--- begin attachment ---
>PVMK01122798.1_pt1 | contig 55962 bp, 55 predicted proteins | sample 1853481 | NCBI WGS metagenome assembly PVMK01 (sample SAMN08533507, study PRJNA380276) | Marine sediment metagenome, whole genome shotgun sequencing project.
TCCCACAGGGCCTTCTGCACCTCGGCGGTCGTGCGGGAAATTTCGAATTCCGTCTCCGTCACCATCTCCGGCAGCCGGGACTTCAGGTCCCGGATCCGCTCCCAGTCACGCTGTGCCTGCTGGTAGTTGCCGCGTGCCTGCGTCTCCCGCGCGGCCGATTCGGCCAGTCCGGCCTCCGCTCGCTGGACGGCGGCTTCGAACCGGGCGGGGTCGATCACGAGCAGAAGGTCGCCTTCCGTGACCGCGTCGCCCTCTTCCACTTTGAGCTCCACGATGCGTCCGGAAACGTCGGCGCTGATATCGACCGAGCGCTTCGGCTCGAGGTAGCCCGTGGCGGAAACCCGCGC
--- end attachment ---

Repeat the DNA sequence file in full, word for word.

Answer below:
>PVMK01122798.1_pt1 | contig 55962 bp, 55 predicted proteins | sample 1853481 | NCBI WGS metagenome assembly PVMK01 (sample SAMN08533507, study PRJNA380276) | Marine sediment metagenome, whole genome shotgun sequencing project.
TCCCACAGGGCCTTCTGCACCTCGGCGGTCGTGCGGGAAATTTCGAATTCCGTCTCCGTCACCATCTCCGGCAGCCGGGACTTCAGGTCCCGGATCCGCTCCCAGTCACGCTGTGCCTGCTGGTAGTTGCCGCGTGCCTGCGTCTCCCGCGCGGCCGATTCGGCCAGTCCGGCCTCCGCTCGCTGGACGGCGGCTTCGAACCGGGCGGGGTCGATCACGAGCAGAAGGTCGCCTTCCGTGACCGCGTCGCCCTCTTCCACTTTGAGCTCCACGATGCGTCCGGAAACGTCGGCGCTGATATCGACCGAGCGCTTCGGCTCGAGGTAGCCCGTGGCGGAAACCCGCGC